I’ve ALWAYS been firmly in the “no kids” camp

Guest post by VirtualAlicia
NO mug by “mhuglife”

When I was 12, my mom took me to meet her gynecologist who became my gynecologist. When I was 16, this gynecologist and I made a deal that if I still didn’t want kids when I turned 25 he would tie my tubes. My long-term first boyfriend and I got pregnant at 17 and we decided to have an abortion. He was going away to school in another state. I could not raise a child alone. It was for the best. Neither of us regret this decision. He’s now happily married with two kids. I’m also happily married. Yay!

At 24, I went on exchange to another state, fell in love with the place, and decided not to move back home. I got a new gynecologist. Shortly after my 25th birthday, I had an appointment with him, and I explained the deal my former gynecologist and I had. I asked him if he would honor that agreement. He said, “let me ask you a question first. Is there ever a situation in which you will want to have children?”

I said, “If there was a cataclysmic event, and we needed to repopulate the species, yes, I would want to have children.” He told me he wouldn’t tie my tubes because it is harder to reverse than a vasectomy. Plus, it would be harder to find doctors to do it. I was crushed.

At 27, I was thankful. I had a vision of being a mom. Since I hadn’t yet found my person, I was seriously considering artificial insemination. I couldn’t afford any treatments though, so I spent about a year and change thinking about the joys of kids. Then, I went back to my home in the “no camp.”

When I met my person, he wanted tons of kids. I mean TONS. I shared how I want kids of my own, but I don’t want them to be raised with other people’s kids. This is impossible in a society (duh), but the primary reason why I went back to the “no camp” is that in my experience, most people are mean and hurtful when they don’t understand something or someone. I’m no saint, but to have to watch a child get belittled when they didn’t choose to be here (if you believe that. Some people don’t and that’s okay) just seems like cruel and unusual punishment.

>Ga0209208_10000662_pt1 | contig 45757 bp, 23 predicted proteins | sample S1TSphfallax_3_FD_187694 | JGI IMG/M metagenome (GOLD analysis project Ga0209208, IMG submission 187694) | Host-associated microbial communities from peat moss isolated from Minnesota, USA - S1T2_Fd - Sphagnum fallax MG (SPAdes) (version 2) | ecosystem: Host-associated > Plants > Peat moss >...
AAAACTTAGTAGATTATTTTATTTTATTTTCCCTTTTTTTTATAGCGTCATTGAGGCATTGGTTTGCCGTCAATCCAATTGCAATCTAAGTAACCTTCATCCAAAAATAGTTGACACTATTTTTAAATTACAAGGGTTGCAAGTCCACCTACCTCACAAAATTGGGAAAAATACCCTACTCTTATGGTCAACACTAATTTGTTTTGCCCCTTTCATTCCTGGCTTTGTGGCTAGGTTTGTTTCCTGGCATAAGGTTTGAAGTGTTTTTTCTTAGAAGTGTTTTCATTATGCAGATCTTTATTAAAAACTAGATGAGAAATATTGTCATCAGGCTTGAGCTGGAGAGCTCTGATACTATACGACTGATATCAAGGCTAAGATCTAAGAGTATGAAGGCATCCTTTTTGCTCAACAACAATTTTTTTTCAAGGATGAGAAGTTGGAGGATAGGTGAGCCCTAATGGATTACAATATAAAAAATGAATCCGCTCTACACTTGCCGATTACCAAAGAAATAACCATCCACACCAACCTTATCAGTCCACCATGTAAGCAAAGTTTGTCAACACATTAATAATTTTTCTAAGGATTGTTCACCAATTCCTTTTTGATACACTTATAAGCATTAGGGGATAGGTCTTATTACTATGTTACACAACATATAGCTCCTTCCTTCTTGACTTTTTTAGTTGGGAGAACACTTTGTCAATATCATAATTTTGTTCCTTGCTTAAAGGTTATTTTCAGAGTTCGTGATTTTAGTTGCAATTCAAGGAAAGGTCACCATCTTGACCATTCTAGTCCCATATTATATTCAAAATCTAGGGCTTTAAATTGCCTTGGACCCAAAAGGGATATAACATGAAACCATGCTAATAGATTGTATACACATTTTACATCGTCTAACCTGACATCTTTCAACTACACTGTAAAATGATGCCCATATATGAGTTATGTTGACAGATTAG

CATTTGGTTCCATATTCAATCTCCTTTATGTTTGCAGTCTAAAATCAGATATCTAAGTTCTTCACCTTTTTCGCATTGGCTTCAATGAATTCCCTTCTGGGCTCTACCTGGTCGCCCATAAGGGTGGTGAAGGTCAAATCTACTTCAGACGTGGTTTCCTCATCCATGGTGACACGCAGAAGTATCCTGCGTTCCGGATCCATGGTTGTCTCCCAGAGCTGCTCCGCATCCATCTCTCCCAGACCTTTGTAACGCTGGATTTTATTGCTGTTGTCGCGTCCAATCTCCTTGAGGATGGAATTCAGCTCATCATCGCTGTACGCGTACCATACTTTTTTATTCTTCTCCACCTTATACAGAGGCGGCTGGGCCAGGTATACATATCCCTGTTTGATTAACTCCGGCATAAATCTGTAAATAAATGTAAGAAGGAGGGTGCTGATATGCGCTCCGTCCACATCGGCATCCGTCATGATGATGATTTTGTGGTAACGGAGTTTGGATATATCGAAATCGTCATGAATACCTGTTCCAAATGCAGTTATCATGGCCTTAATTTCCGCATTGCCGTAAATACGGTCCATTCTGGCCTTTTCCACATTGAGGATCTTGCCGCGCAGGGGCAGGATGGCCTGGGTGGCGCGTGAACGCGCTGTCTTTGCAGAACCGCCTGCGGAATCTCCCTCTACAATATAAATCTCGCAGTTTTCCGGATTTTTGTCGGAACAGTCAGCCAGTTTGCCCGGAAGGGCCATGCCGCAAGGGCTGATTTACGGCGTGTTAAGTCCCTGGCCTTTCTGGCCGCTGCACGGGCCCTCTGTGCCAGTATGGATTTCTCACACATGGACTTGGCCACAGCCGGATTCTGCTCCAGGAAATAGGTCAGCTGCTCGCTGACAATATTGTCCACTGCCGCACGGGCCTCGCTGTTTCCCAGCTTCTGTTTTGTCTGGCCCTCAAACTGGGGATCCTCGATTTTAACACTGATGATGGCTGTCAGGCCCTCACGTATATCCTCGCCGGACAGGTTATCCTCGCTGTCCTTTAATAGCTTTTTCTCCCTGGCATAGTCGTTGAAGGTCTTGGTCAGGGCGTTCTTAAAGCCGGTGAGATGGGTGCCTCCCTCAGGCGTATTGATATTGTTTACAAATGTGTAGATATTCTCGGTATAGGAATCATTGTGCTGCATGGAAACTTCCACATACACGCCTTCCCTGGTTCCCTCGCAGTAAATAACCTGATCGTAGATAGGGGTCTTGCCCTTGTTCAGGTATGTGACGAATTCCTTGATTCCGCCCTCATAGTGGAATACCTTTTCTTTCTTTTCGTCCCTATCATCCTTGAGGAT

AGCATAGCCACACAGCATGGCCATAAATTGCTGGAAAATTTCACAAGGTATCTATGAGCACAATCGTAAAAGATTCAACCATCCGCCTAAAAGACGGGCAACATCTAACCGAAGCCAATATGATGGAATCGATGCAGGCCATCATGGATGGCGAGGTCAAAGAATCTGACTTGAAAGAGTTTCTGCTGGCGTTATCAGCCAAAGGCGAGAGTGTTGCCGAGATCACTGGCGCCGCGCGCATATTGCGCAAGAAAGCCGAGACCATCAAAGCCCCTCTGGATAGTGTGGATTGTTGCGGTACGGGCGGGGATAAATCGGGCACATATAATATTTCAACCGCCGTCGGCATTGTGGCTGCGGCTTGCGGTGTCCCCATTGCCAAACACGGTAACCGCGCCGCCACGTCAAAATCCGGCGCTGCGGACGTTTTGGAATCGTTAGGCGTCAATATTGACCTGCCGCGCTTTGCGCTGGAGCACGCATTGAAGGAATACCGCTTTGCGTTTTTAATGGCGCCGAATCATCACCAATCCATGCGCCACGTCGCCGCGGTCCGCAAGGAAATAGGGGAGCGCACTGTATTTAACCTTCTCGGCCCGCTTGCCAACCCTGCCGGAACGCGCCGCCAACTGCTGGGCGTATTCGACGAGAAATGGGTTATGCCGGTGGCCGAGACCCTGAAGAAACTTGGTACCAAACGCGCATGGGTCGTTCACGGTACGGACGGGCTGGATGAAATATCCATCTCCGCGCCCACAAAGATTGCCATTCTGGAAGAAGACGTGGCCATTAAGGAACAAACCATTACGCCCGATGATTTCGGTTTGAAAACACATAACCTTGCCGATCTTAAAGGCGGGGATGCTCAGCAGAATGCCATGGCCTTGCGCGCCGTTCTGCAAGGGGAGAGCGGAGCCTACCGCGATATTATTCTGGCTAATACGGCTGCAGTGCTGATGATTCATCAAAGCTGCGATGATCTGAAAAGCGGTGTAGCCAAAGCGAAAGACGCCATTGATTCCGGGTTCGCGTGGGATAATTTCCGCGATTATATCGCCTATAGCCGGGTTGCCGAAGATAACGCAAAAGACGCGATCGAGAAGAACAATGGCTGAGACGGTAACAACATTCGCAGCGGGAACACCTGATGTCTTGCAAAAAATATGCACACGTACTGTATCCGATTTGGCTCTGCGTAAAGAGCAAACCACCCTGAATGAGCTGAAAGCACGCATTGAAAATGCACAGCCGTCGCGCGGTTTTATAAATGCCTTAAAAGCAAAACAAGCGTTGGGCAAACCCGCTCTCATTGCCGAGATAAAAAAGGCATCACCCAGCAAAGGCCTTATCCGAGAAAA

Anyway, time went by, and we both wanted to start a family. We want four to five children, we have their names picked out, and we start trying. Then, the Mister’s dad got sick, we moved to take care of him, I took a pill, and we stopped trying. When I went home to the “no camp,” I took him with me. He loves it there.

Over these past three years, I’ve thought about how great it would be to have kids with this beautiful, amazing person. I even put out feelers to see if his thoughts had changed. This is mostly because I’m eight years older and if we were going to try to conceive, it should be sooner rather than later. My feelings got hurt a couple of times, but that’s okay because we had honest conversations. After meeting a lot of older people with no kids and interviewing them about the quality of their lives — do they feel fulfilled, successful, like something’s missing, and so on — I realized that it is okay that our home is in the “no” camp.

The choice we’ve made has caused issues with my family because they would love our children. Our family have unrealistically set goals that revolve around our decisions though. After a talk with my mom, she has set her own goals for her life — it’s a start. My person and I are going to have a happy, successful, full life of love and adventure. We hope to be healthy. We are working towards many things we want to look back on at our 40th or 50th anniversary. None of those things are kids, and we are okay with that.